1st December 2017
Oil Drilling Activity
Onshore drilling increased activity four weeks running with the addition of 8 rigs (4 targeting gas) to 908. Across the three major unconventional oil basins, the oil rig total increased by 5. US rigs targeting oil is up 2, with the total standing at 749.
US shale producers are adding more drilling rigs in response to rising oil prices and improving confidence about the outlook for 2018. Data shows changes in the number of rigs drilling for oil in the US tends to follow changes in crude prices with a lag of about 16 to 20 weeks. The active rig count peaked in August and then declined through September and October, in response to the earlier peak and fall in prices between February and June.
The renewed rise in the US rig count underscores the delicate balance Saudi Arabia, Russia and other OPEC and non-OPEC oil exporters must strike this week at their meeting in Vienna. OPEC is anxious to avert a spike in prices that would encourage a resumption of the US shale drilling frenzy.
US Shale company executives have indicated they will be more disciplined in the future and will prioritize increasing profits over production. For all the talk about restraint, the US shale sector is adding more drilling rigs in response to the rise in crude prices. In the oil market, as in most other circumstances, what matters is what people do, not what they say. Talk about restraint is contradicted by actions that point to growth. Given the strong growth in oil consumption, there should be room for both US shale producers and OPEC to increase production in 2018.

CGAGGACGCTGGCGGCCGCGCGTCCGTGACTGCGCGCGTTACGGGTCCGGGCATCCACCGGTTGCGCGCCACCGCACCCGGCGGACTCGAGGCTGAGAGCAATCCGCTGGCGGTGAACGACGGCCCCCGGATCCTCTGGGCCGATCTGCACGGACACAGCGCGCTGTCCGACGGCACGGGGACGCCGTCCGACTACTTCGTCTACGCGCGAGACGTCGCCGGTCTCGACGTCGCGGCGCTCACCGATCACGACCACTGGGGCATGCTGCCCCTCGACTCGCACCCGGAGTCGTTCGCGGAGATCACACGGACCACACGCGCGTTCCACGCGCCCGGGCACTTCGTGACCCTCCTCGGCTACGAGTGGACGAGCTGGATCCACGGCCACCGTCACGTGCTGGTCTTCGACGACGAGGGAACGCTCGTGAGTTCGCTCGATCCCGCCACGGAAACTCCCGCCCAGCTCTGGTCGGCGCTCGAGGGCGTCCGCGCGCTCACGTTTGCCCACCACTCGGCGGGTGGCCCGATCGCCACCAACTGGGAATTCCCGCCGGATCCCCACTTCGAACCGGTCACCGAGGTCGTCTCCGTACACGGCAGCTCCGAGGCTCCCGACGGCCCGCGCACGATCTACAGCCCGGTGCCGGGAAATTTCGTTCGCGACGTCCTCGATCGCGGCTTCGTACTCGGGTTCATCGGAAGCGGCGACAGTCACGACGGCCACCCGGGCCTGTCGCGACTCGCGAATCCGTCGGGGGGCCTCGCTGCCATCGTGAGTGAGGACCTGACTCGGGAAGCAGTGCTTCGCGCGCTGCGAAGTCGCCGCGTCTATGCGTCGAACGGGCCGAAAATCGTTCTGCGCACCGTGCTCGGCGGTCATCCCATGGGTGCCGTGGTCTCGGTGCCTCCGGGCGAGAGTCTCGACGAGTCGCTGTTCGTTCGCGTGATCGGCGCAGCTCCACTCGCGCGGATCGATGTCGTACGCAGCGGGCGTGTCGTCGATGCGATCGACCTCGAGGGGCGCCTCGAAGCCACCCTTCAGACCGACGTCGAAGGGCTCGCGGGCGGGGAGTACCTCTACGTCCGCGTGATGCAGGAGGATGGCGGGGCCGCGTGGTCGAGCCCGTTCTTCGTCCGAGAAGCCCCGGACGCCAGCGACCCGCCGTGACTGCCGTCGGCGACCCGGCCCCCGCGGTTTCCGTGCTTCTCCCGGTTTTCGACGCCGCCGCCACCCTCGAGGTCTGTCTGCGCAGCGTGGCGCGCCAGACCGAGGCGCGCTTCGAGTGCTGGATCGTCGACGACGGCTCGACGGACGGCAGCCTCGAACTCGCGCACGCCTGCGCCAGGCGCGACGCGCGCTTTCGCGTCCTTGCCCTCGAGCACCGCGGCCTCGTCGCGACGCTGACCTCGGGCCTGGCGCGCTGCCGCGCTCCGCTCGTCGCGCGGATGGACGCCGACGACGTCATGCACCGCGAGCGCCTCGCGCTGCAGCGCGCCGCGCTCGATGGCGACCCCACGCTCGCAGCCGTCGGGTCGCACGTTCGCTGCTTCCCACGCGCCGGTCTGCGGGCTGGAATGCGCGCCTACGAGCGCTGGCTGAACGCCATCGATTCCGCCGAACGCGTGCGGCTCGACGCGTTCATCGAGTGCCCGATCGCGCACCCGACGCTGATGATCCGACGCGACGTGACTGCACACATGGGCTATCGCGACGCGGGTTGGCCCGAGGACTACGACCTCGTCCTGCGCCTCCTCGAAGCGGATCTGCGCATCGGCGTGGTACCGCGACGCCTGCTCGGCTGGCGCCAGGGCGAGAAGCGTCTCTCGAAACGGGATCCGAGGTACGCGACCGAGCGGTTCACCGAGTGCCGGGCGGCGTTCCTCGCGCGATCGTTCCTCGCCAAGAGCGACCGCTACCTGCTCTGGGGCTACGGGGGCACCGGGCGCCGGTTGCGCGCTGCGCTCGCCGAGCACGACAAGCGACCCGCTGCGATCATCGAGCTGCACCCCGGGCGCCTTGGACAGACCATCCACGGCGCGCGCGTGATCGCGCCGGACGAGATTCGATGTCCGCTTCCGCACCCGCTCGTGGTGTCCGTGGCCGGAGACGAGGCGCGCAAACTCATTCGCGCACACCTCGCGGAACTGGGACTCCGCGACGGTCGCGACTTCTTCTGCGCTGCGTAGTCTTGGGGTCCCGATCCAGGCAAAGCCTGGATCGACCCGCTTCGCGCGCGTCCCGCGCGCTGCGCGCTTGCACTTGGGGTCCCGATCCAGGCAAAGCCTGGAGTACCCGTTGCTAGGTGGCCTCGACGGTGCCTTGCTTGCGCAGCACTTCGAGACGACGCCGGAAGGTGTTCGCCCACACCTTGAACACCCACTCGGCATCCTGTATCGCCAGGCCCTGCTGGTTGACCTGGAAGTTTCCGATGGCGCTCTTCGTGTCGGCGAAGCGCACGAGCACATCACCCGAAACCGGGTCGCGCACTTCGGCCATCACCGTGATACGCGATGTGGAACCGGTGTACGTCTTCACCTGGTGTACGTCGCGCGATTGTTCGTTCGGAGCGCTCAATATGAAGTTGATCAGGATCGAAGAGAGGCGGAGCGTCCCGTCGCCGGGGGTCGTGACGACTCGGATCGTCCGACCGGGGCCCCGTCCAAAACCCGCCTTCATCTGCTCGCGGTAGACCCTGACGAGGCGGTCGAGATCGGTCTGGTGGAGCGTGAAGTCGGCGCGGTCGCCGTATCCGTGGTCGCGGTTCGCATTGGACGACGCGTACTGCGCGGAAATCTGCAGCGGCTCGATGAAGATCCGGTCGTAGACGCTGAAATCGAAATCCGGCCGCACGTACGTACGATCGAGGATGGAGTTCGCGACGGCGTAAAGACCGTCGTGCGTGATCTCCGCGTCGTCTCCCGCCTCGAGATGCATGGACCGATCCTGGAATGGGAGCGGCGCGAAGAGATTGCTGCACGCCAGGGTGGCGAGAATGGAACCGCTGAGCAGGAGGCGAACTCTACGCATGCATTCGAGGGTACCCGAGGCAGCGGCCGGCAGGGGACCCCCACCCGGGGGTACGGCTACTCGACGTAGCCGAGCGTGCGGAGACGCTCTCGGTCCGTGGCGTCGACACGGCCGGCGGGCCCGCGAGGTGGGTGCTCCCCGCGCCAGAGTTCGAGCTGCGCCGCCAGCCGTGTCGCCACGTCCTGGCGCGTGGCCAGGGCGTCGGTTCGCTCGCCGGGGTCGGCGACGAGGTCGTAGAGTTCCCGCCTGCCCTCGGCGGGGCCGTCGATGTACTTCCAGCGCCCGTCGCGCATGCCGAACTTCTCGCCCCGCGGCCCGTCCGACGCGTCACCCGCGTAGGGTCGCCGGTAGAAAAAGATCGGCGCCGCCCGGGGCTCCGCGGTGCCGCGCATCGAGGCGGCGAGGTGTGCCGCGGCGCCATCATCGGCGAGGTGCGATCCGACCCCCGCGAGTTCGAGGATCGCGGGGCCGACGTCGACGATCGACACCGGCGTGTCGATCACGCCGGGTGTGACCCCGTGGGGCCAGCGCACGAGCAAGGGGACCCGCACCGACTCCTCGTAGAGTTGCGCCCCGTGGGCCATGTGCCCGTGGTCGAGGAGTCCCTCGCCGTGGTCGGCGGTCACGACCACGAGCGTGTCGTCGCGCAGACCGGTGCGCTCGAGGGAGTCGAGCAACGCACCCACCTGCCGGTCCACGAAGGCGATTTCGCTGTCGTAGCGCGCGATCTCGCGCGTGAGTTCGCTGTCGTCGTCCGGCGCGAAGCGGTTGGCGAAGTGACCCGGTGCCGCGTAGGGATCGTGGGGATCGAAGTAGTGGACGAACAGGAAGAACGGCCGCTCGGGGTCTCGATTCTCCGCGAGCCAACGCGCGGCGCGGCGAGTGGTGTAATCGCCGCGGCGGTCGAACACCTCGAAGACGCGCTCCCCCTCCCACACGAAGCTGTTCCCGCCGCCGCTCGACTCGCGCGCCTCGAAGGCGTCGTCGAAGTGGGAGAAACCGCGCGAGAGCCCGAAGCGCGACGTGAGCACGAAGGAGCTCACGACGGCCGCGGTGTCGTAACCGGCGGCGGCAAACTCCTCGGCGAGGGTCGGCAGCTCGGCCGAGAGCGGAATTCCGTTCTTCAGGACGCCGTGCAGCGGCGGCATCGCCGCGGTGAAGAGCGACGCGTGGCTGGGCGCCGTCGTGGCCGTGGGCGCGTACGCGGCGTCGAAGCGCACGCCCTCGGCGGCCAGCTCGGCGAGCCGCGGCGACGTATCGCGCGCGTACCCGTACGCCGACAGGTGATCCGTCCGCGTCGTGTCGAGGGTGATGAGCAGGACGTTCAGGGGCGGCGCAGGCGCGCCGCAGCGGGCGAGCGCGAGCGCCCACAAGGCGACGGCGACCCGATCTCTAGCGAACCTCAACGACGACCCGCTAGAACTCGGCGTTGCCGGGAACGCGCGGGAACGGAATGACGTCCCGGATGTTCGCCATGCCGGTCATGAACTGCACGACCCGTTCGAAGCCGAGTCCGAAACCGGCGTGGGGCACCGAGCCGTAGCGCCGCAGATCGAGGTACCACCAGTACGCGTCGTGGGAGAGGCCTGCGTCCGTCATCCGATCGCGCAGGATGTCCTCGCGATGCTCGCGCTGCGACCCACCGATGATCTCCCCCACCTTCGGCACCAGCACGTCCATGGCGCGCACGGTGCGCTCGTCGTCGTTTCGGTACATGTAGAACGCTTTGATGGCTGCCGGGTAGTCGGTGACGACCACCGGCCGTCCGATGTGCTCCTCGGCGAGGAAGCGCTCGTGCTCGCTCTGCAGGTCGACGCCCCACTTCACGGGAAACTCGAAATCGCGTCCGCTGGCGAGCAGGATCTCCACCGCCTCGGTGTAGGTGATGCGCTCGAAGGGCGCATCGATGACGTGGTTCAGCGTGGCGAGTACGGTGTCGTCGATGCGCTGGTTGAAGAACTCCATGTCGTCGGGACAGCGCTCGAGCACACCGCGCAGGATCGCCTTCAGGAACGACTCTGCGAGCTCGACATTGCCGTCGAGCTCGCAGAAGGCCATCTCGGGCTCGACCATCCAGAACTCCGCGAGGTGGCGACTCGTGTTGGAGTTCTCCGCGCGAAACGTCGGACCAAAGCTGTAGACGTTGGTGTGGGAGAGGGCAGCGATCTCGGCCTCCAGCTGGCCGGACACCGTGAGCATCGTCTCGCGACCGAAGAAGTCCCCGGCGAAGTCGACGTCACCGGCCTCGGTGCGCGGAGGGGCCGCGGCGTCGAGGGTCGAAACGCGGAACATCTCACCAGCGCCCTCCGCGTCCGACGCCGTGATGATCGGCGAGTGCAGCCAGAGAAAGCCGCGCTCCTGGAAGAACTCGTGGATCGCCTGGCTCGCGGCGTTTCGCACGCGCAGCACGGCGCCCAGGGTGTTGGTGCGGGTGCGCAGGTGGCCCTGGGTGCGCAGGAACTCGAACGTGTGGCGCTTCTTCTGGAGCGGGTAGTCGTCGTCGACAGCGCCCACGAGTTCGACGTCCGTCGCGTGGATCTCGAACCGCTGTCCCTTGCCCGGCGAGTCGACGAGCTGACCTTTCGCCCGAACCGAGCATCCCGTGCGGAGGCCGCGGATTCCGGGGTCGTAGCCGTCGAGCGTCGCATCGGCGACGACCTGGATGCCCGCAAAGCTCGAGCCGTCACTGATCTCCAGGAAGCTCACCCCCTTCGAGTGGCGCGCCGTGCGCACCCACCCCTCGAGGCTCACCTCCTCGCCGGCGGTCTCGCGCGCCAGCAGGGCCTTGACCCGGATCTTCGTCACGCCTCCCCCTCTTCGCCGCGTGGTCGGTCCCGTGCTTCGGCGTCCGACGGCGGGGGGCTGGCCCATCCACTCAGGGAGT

OPEC must be careful not to tighten the market too much or it risks slowing demand growth and revitalizing shale, putting the organization’s rebalancing strategy at risk.
Natural Gas – Canada exports LNG to China…. but don’t hold your breath
History was made last week, when Canada’s first LNG cargo left Vancouver in-route to China, in the first ever export deal for the much-vaunted Canadian LNG business. The fact that it is a one off trade, and involves only a single ISO container with little more than 17 tonnes of LNG inside it may soften some of the initial excitement, especially when compared to US LNG exports which even at their early stage hit a new record high in November of 23 cargoes (c.81 Bcf).
However the sale from Fortis’ BC small scale plant, which currently has a capacity of only a quarter of a million tonnes of LNG per annum, is intended as little more than a proof of concept, and there is much more at stake in terms of future trades.
Those who recall the very early stages of the global trade in LNG will know that it, too, started with a proof of concept. Given the meteoric rise of LNG exports over the last few years, it is somewhat ironic that the trial, very nearly 60 years ago, involved LNG being shipped in a converted vessel (the Methane Pioneer) from Lake Charles, Louisiana, to the UK, a trade route which these days is once again becoming very significant.
This week, GCA was invited to participate in a forum that took place in Canada House, the sumptuous surroundings of the Canadian High Commission in Trafalgar Square in London, to talk about the future of Canada’s gas sector.